Remember, when someone is reading your script, they are primarily drawn to the lines of dialogue. Firstly, this is a visual thing - the dialogue is centered on the page. Secondly, the dialogue is where the story moves forward. Right? It is true that readers sometimes skim action lines, particularly if they are a bit dense. I don't mean SKIP - I mean SKIM. Because remember, readers have to time their reads - they have several more scripts to go this week and they just need the UPSHOT of your script. So if your action lines are dense and not particularly entertaining, they start skimming in order to facilitate just getting through the read.

Now - seriously - you don't want your action lines skimmed. So you have to make them melodious and interesting. You have to make them a value-added part of the experience of reading your script - a delightful, cinematic bonus. Just be careful not to overwrite your action lines; your character smokes cigars - we get it. And perhaps more importantly, the actor gets it. Set it up early and leave it alone. Or find another, more clever way of indicating the relationship between this character and his or her cigar, hair, gum, fingernails or zipper.

Try having your own table read. Have a friend or loved one play the narrator and the characters - have them read just a few pages. And listen to the way the action lines sound read aloud. Are they lengthy? Is your friend stumbling through them? Are certain gestures of a character crowding the pages or interrupting dialogue?

Action lines that are o-k-a-y get the job done. Action lines that are exceptional get writers repped and sold. It's pretty simple, Wavers. Interrupting your dialogue with action lines that micro-direct a character and his cigar is unclever-scriptus-interruptus-gimme-a-breakus.

Which is better writing - to show us repetitive details of fidgeting with a cigar or to write a character who is the essence of one who smokes cigars - whether that's expensive cubans or cheap cigarellos? What is the cigar really about, in other words? It's not just a prop; it's a way of being and thinking. So capture THAT rather than leaning on the prop itself.

Yes, action lines are, in part, utilitarian; but a good writer never leaves it at that. Why just state what's going on when you can show the reader your beautiful command of the language and your ability to direct the eye cinematically? Why have a cold lake when you can have a steel grey one with the honking of migrating geese echoing across it as the sun rises? Why do something just all right when you can do it exceptionally?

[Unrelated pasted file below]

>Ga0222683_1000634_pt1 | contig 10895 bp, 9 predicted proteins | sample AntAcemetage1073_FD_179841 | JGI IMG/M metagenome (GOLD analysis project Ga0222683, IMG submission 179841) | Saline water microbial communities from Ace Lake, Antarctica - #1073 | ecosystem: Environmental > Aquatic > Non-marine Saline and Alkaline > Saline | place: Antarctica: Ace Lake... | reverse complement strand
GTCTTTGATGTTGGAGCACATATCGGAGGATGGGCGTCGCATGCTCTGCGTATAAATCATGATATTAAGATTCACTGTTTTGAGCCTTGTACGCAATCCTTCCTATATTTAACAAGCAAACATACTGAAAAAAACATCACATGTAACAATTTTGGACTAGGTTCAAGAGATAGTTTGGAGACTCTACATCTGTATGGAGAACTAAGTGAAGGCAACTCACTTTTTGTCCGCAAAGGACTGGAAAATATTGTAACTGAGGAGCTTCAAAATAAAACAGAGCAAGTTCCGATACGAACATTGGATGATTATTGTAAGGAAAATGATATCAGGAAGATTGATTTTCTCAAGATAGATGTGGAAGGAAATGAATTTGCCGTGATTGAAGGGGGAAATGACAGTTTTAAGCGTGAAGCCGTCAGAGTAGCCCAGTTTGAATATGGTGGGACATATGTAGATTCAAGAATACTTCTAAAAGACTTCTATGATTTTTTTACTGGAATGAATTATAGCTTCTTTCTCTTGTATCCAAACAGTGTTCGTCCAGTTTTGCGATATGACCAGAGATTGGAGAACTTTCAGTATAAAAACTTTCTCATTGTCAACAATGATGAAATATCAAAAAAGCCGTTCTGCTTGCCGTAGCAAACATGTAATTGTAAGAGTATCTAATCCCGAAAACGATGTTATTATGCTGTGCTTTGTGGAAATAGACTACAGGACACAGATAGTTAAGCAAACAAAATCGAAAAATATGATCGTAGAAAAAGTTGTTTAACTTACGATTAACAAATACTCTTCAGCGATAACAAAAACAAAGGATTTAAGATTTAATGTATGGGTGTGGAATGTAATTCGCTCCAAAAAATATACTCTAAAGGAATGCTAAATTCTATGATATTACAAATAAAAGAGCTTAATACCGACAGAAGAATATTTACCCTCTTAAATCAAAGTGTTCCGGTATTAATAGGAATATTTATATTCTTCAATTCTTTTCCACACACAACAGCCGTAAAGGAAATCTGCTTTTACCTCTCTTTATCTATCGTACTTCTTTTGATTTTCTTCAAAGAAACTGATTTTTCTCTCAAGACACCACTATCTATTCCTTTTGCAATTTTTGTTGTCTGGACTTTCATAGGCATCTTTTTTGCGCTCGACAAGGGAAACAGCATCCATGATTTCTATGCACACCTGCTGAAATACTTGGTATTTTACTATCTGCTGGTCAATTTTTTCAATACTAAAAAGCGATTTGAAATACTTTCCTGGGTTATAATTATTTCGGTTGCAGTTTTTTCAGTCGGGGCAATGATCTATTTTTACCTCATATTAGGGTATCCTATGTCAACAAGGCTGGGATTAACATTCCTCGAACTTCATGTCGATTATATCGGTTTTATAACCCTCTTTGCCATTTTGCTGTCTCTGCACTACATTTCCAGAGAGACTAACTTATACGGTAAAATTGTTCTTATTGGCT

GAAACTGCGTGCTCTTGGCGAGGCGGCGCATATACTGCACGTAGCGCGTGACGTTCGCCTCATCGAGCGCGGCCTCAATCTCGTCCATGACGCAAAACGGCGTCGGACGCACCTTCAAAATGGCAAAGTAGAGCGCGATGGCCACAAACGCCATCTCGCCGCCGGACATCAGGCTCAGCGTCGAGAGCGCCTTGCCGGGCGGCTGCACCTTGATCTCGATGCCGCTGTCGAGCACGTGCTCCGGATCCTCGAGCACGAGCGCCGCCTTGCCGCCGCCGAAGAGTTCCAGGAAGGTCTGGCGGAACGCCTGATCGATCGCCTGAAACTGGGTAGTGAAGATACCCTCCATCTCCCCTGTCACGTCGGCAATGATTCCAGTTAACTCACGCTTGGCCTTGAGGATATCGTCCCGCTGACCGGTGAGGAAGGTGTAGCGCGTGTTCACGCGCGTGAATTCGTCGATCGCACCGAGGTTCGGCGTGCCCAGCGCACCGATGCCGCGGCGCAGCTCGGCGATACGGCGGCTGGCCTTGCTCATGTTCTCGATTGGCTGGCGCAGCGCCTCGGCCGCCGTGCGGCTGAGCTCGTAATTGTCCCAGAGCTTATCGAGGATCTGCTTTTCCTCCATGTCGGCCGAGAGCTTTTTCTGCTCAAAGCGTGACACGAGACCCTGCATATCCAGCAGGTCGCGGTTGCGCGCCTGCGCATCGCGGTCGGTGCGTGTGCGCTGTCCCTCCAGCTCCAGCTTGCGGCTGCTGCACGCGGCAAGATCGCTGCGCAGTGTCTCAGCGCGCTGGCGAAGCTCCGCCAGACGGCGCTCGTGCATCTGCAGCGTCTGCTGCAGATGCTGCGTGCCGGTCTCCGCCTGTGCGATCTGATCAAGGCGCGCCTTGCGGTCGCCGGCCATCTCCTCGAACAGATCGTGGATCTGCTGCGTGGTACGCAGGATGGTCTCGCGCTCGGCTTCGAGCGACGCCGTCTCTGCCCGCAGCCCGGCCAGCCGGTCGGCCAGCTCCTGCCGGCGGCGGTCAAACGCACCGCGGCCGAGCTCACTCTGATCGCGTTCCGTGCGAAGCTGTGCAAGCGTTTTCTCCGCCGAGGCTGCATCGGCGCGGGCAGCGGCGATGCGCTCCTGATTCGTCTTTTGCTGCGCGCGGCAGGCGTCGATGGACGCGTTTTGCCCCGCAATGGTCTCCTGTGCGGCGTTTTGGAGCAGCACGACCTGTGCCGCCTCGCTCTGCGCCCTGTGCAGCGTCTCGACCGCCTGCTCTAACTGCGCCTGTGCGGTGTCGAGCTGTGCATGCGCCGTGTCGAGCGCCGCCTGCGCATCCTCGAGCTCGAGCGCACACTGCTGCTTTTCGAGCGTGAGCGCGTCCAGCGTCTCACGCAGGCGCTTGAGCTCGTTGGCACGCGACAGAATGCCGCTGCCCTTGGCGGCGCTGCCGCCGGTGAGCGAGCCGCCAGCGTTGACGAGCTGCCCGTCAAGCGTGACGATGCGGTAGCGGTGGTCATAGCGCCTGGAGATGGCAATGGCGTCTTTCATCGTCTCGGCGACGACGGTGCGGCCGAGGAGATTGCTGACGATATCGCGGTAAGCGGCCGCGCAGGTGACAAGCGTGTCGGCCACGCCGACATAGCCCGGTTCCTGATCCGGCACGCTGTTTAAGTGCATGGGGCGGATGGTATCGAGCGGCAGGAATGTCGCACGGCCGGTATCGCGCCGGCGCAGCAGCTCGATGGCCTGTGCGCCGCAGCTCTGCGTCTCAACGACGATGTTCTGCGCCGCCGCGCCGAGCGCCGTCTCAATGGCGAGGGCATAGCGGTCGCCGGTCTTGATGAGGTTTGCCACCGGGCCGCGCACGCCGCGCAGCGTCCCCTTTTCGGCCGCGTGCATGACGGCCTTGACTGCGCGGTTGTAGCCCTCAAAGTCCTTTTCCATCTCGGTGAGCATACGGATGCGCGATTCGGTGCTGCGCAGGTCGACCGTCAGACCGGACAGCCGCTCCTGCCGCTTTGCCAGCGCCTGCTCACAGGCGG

If you enjoyed this post, follow me on Twitter or subscribe via RSS.


Dave Shepherd said...

Action lines vs. Dialogue, Round 2, FIGHT!

I agreed with most of what you wrote. Action lines are supposed to describe the shot AND give the reader the same experience they'll have if they sit through the movie.

There's one major issue I have with what you wrote though:

"Secondly, the dialogue is where the story moves forward."

I have to think I'm misinterpreting your intention behind that line, because there's no way anyone who has as much knowledge about screenwriting as you do could make that kind of oversight.

Movies are about characters dealing with situations -- characters in action. They're not about people talking. They're about people doing things.

Even the more "talkie" movies -- Juno, Some Like It Hot -- they're still about characters taking action. Sure, they talk a lot while doing it, which is fine, but they're still DOING something.

Dialogue is there to support the character's action, not the other way around. Show, don't tell.

(And yes, as we all know, I seem to be in the minority because I think action is more important than dialogue).

Trina0623 said...

Do you think this skill is one of the hardest to master? It seems like it's a very fine line between writing sparkling poetic action lines and "novelistic overwriting." We know that can lead to dense action lines - the kiss of death.

Luzid said...

@ Dave: Dialogue can reveal just as much as action, especially when it counterpoints it -- e.g., a person claiming to be unafraid in dialogue but shrinking back at the same time reveals character by playing both elements against each other.

@ Trina: it may help to have a personal rule of thumb on action-line length. It forces one to be both evocative and pithy at the same time.

Dave Shepherd said...


I agree with you, and it's a technique I frequently use, putting dialogue against action. However, I think beginning writers (and a lot of pros) use dialogue to completely replace action.

As in:



She slaps him.

Désirée said...

A very interesting article, Julie. And that cigar-scene was spot on what my writing used to be up to recently. I was very concerned about that the it should be a moving image so I added actionlines between almost every piece of dialog. Thank you for reminding me why I shouldn't write like that.

Trina0623 said...

@Luzid - I agree. I have instinctively set a limit already. I never go over 4 lines of action in a row and rarely for dialogue.

Your comment of action lines that go against dialogue reminds me of the trailers I've been seeing for the "Twilight" DVD. The vampire asks Bella if she's afraid of him and she says "No," but her facial expression completely betrays her true feelings. I love that.